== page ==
Litigation

Court system

What is the structure of the civil court system?

There are three types of courts in Sweden: general courts, special courts and administrative courts.

General courts handle criminal and civil cases, as well as family-related cases. The hierarchy of the general courts is (i) district courts, (ii) appellate courts, and (iii) the Supreme Court.

Commercial disputes are primarily heard by the general courts, while the jurisdiction of the special courts is restricted to cases where the dispute relates to special parts of substantive law, such as labour law, patent and trademark law, competition and market law and environmental law.

The administrative courts primarily handle cases relating to disputes between a public authority and a private party. These courts are also structured in a three-tier system with administrative district courts, administrative courts of appeal and the Supreme Administrative Court.

Judges and juries

What is the role of the judge and the jury in civil proceedings?

Civil proceedings are adversarial, and judges have in general a passive role. This means that the parties are responsible for presenting the material that they wish the court to consider in its ruling and the judge cannot adjudicate on any circumstance that has not been invoked by the parties.

There are no juries in Swedish civil proceedings.

Limitation issues

What are the time limits for bringing civil claims?

The Swedish Limitations Act stipulates the principal statutory limitation under Swedish law, namely that a claim not invoked within a period of 10 years from its accrual is time-barred.

However, there are rules stipulating a shorter period of limitation. For example, there is a time limit of three months to challenge a shareholders’ meeting and a three-year limit in a consumer-to-business relationship. Further, in commercial relationships, parties are free to agree on amendments of the stipulated limitation rules, such as to agree on a shorter period of limitation, to change the criteria for interrupting the time bar or to amend the subject of limitation.

In some cases, there is a formal requirement to instigate litigation in order to interrupt the time bar, while in other cases it may be sufficient with a written notification to the opposing party.

Pre-action behaviour

Are there any pre-action considerations the parties should take into account?

There are no rules in the Swedish Code of Judicial Procedure stipulating any requirements prior to the commencement of formal proceedings. Procedural agreements generally do not preclude the parties from bringing an action to court, unless there is an explicit exception stated in law. One such exception stated in law, which precludes court proceedings, is an agreement between the parties to resolve the dispute by arbitration.

However, pursuant to the rules of the Swedish Bar Association, a legal action against an opposing party must as a general rule not be taken unless the opposing party is given a reasonable period of time to either settle the claim or state its position thereto. This main rule is usually met by virtue of a letter requesting, for example, fulfilment of the opposing party’s obligations under an agreement, payment of an amount due or claim for damages, with the notification that legal actions may be taken otherwise.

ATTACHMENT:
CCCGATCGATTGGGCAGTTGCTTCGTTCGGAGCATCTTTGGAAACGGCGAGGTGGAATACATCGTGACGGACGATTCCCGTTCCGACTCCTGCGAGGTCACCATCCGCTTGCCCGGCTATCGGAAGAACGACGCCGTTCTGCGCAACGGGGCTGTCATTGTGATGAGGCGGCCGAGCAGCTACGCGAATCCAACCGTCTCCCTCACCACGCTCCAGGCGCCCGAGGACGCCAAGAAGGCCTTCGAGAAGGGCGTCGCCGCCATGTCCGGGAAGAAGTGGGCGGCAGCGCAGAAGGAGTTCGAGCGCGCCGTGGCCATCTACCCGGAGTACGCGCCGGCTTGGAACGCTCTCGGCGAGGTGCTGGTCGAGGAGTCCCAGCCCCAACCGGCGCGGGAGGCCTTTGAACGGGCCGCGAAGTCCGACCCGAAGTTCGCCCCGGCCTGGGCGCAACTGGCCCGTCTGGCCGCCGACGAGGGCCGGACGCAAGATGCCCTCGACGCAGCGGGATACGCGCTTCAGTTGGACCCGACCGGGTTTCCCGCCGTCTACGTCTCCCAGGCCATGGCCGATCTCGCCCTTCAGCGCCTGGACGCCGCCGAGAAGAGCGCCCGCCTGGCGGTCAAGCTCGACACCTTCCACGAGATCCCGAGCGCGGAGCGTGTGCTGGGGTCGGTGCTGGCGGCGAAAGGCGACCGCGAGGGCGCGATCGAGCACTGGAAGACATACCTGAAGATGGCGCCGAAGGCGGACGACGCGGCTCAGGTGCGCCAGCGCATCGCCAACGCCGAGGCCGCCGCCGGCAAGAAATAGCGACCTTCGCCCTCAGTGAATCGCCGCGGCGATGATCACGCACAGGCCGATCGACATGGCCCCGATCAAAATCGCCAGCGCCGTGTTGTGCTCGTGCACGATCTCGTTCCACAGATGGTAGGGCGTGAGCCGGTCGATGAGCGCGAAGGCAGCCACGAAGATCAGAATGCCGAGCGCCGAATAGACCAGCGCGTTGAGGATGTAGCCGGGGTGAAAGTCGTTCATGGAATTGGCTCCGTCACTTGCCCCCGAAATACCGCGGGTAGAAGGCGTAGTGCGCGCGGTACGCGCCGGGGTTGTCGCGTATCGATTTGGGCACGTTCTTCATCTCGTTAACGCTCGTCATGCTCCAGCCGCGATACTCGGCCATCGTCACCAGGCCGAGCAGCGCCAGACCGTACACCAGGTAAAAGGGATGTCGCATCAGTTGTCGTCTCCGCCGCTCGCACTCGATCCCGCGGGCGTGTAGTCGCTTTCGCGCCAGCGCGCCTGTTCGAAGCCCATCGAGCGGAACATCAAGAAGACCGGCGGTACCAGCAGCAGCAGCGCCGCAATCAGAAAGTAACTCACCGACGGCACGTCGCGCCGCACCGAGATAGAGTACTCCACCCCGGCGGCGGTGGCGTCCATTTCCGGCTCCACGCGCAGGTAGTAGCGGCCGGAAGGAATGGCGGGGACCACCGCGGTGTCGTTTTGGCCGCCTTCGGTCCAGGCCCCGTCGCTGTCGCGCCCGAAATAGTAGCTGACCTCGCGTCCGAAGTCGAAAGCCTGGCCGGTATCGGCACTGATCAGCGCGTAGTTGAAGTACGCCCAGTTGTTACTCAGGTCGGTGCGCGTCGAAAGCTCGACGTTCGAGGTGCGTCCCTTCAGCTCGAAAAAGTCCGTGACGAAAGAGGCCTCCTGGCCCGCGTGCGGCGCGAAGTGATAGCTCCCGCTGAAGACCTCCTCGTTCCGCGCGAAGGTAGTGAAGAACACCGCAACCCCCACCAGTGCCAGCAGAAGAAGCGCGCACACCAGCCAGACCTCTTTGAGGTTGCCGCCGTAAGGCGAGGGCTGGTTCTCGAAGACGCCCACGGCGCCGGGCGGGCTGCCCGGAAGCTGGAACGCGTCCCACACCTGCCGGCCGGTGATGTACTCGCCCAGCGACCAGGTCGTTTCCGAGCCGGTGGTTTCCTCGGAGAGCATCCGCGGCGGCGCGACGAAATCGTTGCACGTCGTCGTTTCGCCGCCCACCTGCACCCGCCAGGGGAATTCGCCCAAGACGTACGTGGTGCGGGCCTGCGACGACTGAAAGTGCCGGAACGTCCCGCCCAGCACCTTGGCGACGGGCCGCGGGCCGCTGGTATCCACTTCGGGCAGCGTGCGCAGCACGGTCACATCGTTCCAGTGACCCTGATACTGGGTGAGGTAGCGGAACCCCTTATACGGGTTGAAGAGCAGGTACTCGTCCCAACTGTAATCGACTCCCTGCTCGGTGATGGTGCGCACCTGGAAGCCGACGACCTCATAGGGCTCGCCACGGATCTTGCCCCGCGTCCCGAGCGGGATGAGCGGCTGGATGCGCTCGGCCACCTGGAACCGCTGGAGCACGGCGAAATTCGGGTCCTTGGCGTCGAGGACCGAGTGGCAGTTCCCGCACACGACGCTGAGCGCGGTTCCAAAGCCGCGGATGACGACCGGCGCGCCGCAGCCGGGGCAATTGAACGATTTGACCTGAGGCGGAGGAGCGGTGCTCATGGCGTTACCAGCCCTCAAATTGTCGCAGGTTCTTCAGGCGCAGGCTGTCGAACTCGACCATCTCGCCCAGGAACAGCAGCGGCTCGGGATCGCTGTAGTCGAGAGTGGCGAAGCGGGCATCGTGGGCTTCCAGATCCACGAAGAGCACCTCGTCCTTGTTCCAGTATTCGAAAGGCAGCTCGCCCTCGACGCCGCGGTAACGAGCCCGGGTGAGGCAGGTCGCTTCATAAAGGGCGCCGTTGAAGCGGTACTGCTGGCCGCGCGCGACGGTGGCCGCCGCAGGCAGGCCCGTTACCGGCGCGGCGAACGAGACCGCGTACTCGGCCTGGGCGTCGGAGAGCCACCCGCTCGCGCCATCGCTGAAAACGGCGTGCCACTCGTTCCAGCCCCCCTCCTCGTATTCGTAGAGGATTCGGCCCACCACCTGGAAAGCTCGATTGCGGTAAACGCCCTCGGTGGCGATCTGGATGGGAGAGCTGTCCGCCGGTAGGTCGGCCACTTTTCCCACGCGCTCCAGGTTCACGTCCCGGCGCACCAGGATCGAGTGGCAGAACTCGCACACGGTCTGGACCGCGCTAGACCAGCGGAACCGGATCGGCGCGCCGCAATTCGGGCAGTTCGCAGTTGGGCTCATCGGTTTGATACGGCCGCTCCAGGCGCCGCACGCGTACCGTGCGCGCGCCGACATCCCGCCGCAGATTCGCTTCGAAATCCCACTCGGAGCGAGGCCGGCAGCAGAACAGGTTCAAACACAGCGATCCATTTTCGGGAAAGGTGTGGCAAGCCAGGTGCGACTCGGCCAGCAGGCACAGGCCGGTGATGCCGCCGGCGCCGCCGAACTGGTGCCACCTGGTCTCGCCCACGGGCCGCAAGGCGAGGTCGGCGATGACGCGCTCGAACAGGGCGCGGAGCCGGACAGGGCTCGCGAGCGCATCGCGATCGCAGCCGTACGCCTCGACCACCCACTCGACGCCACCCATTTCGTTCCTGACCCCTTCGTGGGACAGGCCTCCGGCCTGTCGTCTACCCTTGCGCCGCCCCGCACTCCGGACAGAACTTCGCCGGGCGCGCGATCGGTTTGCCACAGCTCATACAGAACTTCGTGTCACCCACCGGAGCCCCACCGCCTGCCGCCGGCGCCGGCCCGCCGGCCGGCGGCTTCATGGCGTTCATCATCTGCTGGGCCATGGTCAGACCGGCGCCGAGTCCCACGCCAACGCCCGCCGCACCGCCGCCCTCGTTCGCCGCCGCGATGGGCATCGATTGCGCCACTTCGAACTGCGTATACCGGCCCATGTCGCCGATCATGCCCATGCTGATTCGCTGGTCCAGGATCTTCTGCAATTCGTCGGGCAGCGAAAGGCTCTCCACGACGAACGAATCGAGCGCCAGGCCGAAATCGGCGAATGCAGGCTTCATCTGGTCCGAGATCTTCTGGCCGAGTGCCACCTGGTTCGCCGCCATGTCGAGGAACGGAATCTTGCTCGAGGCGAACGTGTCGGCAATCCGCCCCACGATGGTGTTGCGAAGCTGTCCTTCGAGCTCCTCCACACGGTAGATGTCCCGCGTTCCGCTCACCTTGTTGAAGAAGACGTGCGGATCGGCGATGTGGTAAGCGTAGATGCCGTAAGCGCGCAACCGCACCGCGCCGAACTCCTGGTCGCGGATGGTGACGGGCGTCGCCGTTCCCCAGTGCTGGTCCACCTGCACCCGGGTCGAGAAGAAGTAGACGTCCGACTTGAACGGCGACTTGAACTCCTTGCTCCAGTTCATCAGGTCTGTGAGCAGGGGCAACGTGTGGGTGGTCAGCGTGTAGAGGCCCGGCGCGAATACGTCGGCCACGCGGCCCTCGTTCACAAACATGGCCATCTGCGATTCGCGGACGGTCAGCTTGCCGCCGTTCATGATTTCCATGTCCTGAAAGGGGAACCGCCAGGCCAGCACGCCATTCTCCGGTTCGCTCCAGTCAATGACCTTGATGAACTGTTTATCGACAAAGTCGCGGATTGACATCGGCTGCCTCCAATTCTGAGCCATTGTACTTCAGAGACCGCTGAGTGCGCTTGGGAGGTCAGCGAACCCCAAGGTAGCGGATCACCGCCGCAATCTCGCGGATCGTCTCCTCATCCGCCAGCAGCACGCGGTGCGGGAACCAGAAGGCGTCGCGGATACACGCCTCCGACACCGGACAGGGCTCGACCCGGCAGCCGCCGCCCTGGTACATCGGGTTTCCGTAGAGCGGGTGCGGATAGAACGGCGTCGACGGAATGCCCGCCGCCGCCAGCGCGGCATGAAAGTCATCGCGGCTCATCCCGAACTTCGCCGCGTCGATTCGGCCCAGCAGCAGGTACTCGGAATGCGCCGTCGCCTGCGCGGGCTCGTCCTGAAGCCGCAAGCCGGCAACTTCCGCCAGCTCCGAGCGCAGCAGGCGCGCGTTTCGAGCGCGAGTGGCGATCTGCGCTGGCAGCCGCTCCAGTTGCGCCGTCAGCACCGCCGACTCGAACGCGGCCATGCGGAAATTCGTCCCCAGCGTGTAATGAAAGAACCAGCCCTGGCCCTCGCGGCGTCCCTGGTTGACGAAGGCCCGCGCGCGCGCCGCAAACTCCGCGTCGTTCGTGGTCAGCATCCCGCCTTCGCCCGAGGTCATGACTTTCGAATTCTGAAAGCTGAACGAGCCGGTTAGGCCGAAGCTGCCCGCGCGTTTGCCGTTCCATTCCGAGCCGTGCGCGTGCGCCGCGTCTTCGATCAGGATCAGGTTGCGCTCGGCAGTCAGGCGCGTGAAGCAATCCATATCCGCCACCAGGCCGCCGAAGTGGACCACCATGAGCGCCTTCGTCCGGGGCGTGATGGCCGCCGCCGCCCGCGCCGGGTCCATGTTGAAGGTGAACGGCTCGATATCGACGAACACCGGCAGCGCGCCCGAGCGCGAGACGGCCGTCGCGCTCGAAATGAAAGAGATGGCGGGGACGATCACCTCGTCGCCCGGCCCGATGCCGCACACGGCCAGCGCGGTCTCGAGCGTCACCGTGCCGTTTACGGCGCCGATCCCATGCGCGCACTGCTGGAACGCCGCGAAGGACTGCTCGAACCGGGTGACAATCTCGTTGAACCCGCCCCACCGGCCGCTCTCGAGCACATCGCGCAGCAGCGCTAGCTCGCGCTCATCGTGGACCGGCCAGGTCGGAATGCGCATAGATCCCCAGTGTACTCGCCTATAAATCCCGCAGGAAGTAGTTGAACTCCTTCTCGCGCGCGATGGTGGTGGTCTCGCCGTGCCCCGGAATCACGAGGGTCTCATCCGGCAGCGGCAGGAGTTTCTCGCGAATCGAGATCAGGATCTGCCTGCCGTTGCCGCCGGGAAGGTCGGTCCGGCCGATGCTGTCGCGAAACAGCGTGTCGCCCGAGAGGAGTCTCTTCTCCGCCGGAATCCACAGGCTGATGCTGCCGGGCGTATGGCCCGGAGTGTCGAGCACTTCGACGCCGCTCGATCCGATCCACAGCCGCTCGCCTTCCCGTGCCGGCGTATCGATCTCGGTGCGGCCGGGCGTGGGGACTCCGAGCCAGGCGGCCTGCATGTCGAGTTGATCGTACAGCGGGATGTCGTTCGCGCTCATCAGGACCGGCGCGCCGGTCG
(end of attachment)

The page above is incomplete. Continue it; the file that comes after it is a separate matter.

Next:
If a party initiates an action in court without the opposing party having given cause for it, this may have consequences as to the responsibility for litigation costs.

Starting proceedings

How are civil proceedings commenced? How and when are the parties to the proceedings notified of their commencement? Do the courts have the capacity to handle their caseload?

Proceedings are commenced by an application in writing to the court for a summons. The writ of summons shall state:

  • a distinct claim;
  • a detailed account of the circumstances invoked as the basis of the claim;
  • a specification of the evidence offered and what shall be proved by each piece of evidence (this is in practice, however, commonly deferred to a later stage of the proceedings); and
  • the circumstances rendering the court competent, unless this is apparent from what is otherwise stated.

If the plaintiff has any requests as to the management of the case, the plaintiff should state such requests in the application.

When a summons is issued by the competent court, it will be served upon the defendant together with the summons application and the documents annexed thereto. The issuance of summons by the court constitutes the formal commencement of the proceedings, even though an application of summons shall be deemed to have arrived on the date it was filed (which, for example, will be the decisive date for assessing whether a claim has been brought within the limitation period).

In recent years, Swedish courts have been criticised for not being able to adjudicate disputes in a timely manner, mostly because of a heavy case load. There are, for the time being, no proposals to ease any such capacity issues. However, the district courts have the possibility to fulfil the quorum requirement with only one legally qualified judge (instead of three) when the court considers it sufficient with regard to the extent and difficulty of the case. This makes court proceedings more time efficient and enables the parties to reach a judgment in a shorter amount of time.

Timetable

What is the typical procedure and timetable for a civil claim?